(RNS) If you’re Jewish, it’s the time of year to do some serious soul-searching.
On Rosh Hashanah, the Jewish new year that begins at sundown on Wednesday (Sept. 24), Jews ask how they could have lived up to their better selves during the previous year, and for forgiveness from God and those they have wronged.
And while they’re not required to make New Year’s resolutions, a lot of Jews do anyway.
“Mine usually revolve around my mother,” said Debbie Sann, a Washington, D.C., mother of two. “I ask God to forgive me for not being a better daughter, and then I resolve to be a better daughter and I say I will call my mother at least once a week.”
Sann is typical of many Jews who make resolutions around Rosh Hashanah — nobody ever discussed the idea with her, or taught it to her in Hebrew school, but she started the practice because it just felt right. In her 20s, walking home from synagogue, she made her first resolution, and has been doing so ever since.
To some — and not always the most traditional of Jews — the practice seems a bit un-Jewish, a little too reminiscent of the quickly abandoned resolutions that spur couch potatoes to dig out their workout gear and join a gym in early January.
But like many Jews who make Rosh Hashanah resolutions, Sann also makes resolutions on Jan. 1. Those are different — she resolves to keep a more organized house, or to work harder. But the ones she makes during the Jewish High Holy Days “are about being a better person,” she said.
Similarly, Rabbi Steve Gutow, president of the Jewish Council for Public Affairs, says his Jan. 1 resolutions — which often revolve around losing weight or actually taking his vacation days — are “trivial” compared to those he makes during the “Days of Awe,” which begin with Rosh Hashanah and end with Yom Kippur, or the Day of Atonement.
“If I break the secular resolutions, in some ways I’m disappointing my understanding of myself,” he said. “If I break the High Holiday resolutions, I am disappointing my relationship with God, the commitments I make in God’s name, and I am disappointing my community.”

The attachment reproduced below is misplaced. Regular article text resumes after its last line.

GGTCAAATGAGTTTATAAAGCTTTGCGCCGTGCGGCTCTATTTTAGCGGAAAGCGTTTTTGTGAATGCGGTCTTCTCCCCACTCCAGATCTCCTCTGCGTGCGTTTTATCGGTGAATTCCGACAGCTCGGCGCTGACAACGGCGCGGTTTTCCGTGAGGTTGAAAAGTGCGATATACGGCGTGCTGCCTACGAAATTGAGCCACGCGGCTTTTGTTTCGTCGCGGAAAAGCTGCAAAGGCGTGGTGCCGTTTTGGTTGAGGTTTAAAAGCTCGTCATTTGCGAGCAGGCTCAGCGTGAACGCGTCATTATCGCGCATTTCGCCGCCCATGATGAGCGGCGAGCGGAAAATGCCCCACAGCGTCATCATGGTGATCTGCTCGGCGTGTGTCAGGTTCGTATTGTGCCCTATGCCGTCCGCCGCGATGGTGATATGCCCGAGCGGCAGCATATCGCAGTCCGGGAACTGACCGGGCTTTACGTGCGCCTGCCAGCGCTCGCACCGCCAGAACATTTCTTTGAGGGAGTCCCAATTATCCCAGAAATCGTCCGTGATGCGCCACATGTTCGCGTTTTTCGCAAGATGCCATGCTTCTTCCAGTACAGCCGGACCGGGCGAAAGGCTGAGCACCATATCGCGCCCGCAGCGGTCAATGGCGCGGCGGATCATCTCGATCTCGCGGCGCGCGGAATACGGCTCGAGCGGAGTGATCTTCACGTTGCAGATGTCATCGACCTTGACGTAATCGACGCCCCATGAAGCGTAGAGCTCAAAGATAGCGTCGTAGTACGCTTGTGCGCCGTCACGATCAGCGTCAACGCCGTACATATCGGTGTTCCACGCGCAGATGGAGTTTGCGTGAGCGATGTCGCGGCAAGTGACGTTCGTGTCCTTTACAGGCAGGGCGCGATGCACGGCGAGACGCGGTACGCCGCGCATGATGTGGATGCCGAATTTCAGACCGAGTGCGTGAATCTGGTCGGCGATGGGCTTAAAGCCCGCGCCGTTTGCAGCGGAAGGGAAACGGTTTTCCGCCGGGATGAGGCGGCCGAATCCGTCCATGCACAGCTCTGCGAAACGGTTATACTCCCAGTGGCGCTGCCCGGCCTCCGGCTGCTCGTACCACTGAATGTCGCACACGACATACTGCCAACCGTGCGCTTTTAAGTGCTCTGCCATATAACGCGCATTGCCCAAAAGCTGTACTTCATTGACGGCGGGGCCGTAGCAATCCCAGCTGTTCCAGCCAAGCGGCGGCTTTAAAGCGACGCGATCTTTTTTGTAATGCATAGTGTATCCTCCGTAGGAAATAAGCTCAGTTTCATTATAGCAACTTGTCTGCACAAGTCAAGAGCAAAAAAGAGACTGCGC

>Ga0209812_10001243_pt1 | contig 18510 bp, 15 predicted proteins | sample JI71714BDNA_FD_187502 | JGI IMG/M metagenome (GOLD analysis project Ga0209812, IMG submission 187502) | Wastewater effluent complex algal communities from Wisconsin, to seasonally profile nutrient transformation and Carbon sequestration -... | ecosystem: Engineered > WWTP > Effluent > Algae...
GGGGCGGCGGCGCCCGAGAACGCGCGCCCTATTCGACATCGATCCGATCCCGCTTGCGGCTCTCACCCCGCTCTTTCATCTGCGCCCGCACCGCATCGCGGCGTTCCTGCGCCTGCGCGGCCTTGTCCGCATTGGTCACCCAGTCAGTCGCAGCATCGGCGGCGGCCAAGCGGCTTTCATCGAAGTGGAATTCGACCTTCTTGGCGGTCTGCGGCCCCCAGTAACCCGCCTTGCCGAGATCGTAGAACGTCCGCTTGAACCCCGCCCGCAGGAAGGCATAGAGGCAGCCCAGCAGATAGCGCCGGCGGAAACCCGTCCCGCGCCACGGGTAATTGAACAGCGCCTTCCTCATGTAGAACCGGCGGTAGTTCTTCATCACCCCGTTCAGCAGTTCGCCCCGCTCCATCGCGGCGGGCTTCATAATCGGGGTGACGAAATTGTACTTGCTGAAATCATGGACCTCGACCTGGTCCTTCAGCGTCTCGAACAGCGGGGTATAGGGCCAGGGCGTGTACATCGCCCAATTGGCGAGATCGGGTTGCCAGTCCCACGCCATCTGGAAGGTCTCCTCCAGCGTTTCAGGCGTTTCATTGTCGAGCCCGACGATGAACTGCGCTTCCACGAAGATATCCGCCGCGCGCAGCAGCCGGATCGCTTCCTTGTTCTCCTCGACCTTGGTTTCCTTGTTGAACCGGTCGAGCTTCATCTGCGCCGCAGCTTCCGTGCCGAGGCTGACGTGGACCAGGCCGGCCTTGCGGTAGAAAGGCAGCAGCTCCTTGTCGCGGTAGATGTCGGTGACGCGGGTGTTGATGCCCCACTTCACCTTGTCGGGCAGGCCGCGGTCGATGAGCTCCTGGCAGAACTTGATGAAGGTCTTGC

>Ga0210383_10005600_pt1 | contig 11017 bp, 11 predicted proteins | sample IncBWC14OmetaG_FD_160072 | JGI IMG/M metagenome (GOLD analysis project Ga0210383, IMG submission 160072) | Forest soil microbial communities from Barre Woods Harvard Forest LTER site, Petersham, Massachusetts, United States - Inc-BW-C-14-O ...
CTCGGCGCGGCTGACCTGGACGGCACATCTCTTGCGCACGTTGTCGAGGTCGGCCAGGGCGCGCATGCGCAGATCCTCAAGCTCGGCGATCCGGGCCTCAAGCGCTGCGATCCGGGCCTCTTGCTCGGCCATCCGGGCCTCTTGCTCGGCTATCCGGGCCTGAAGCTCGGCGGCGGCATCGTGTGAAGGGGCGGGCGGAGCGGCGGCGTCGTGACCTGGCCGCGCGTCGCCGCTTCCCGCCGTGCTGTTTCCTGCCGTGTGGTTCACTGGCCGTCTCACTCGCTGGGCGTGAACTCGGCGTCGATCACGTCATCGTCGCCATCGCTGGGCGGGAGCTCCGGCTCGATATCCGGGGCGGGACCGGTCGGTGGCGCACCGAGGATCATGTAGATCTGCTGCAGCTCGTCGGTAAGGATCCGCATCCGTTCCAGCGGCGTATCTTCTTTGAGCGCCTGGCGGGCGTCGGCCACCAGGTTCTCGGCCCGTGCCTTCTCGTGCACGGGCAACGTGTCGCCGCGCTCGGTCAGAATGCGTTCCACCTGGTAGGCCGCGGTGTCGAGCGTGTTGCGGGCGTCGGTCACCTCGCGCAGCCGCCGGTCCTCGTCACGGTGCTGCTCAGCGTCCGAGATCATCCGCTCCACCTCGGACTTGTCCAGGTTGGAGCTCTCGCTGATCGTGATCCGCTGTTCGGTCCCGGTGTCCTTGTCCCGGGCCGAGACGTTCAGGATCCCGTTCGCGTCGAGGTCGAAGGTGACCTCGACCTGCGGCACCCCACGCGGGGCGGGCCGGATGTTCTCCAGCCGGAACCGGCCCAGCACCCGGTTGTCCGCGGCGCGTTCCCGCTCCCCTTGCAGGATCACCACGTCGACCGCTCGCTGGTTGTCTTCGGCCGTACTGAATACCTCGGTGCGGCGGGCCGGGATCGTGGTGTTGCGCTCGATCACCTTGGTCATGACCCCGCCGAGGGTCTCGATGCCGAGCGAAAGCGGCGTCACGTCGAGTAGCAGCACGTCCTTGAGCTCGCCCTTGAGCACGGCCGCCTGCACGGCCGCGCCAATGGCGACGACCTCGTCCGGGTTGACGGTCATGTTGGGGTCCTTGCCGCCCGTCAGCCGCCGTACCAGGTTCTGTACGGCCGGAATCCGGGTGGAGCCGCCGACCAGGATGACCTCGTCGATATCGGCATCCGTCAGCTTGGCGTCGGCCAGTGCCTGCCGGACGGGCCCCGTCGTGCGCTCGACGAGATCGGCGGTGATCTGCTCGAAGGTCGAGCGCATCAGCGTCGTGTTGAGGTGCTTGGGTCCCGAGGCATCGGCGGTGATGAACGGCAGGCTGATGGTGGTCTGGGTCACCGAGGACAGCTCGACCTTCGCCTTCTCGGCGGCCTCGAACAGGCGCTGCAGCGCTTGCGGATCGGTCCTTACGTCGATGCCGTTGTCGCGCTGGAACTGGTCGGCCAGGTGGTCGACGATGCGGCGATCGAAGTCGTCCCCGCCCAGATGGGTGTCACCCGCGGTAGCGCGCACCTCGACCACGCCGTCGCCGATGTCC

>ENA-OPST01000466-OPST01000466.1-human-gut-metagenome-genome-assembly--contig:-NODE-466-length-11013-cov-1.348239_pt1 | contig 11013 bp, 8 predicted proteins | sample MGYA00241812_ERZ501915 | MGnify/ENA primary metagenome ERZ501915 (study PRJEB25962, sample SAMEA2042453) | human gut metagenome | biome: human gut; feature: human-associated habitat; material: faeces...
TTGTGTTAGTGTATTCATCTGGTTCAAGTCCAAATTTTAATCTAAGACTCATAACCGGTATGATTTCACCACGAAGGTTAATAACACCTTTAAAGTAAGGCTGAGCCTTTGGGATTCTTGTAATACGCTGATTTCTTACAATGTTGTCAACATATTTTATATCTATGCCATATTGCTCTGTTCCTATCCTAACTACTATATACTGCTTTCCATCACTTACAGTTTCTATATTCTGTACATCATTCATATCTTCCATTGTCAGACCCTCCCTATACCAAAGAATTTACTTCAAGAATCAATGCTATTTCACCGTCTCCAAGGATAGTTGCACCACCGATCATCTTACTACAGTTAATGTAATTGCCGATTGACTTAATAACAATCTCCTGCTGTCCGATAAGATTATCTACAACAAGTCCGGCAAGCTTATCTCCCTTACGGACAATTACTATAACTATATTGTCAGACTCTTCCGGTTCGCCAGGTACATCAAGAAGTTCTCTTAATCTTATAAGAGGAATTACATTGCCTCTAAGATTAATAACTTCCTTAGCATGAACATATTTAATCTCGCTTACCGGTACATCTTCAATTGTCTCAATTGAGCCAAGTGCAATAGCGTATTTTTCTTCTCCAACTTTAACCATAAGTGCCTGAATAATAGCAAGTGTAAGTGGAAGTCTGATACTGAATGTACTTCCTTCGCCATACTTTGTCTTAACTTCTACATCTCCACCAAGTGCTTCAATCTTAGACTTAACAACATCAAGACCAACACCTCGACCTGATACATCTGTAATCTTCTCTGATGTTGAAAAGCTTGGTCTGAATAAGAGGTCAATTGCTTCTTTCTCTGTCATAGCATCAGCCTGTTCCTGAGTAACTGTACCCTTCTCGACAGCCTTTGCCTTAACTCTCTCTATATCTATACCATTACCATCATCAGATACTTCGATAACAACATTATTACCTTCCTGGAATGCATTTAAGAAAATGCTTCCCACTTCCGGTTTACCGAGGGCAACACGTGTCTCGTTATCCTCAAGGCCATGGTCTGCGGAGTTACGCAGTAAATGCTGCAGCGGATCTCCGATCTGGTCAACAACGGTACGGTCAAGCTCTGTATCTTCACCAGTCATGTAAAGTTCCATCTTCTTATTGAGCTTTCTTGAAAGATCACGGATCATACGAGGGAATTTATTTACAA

To understand why, he said, go to the portions of the Torah — the Hebrew Bible — that are read on the High Holy Days. On Yom Kippur, Jews learn how the Prophet Isaiah told the Israelites that they were not just to fast for its own sake, but to remind them to feed the hungry and clothe the naked. That, Gutow said, is the wellspring for his Jewish New Year resolutions.
“The message is not just to resolve to be better,” Gutow said, “but to be a better person in the world around us, and to work as hard as we can to take care of the people around us.”
There are Jews who are not moved to make Rosh Hashanah resolutions.
“I don’t know anybody who does this,” said Rabbi Steven Weil, senior managing director of the Orthodox Union, one of the largest organizations of American Orthodox Jews.
For Weil, self-improvement efforts around the High Holy Days are rooted in what is known in Hebrew as “tshuvah,” or repentance. “It’s a reflective, introspective experience with hopes that the person will become a better Jew through tshuvah.” No need to call it a resolution.
“It’s just not our language, our terminology,” he said. “I wouldn’t try to make it fit.”
But even some of the most observant Jews are fine with resolution-making. Chabad, one of the largest organization of Hasidic, or traditionally minded Jews, several years ago created an online “Resolution Solution” for Rosh Hashanah. Type in your resolution, and Chabad.org will email you daily, weekly or monthly reminders of what you resolved.
Still, the term “resolution” can strike even less traditional Jews as somehow too secular-sounding. In her pre-Rosh Hashanah class at Adas Israel, a Conservative congregation in Washington, D.C., Betty Adler asked people to think about their “intentions” for 5775, the upcoming Jewish year.
A professional photographer and member of the congregation, Adler then sent her students out into nature, and asked them to photograph something that represents that intention.
Her husband, Mark Rosenberg, took a picture of a brown leaf that to him looked like an ear against a sea of green leaves, a reminder of his intention to be a better listener in the new Jewish year.
The class then posted the images onto the home screens of their smartphones, to help them recall their intentions every time they checked their email.
“People make these lighthearted resolutions to exercise more,” but these visual metaphors reflect a more substantial resolve, said Adler. “The whole point of Rosh Hashanah is to get right with your spiritual side.”
Rabbi Julie Schonfeld, executive vice president of the Conservative movement’s Rabbinical Assembly, said she doesn’t make resolutions on either Rosh Hashanah or the secular new year. Nor does she find any grounding for them in Jewish law.
That said, she wouldn’t put them down, either.
Since the High Holy Days demand an intense self-examination, it’s not surprising, she said, that Jews would fall back on secular language, like “resolutions,” to help them realize their aspirations.
“That’s in harmony with our highest values,” she said. “Anything that causes us to looks at ourselves and to resolve to be better people is a good thing.”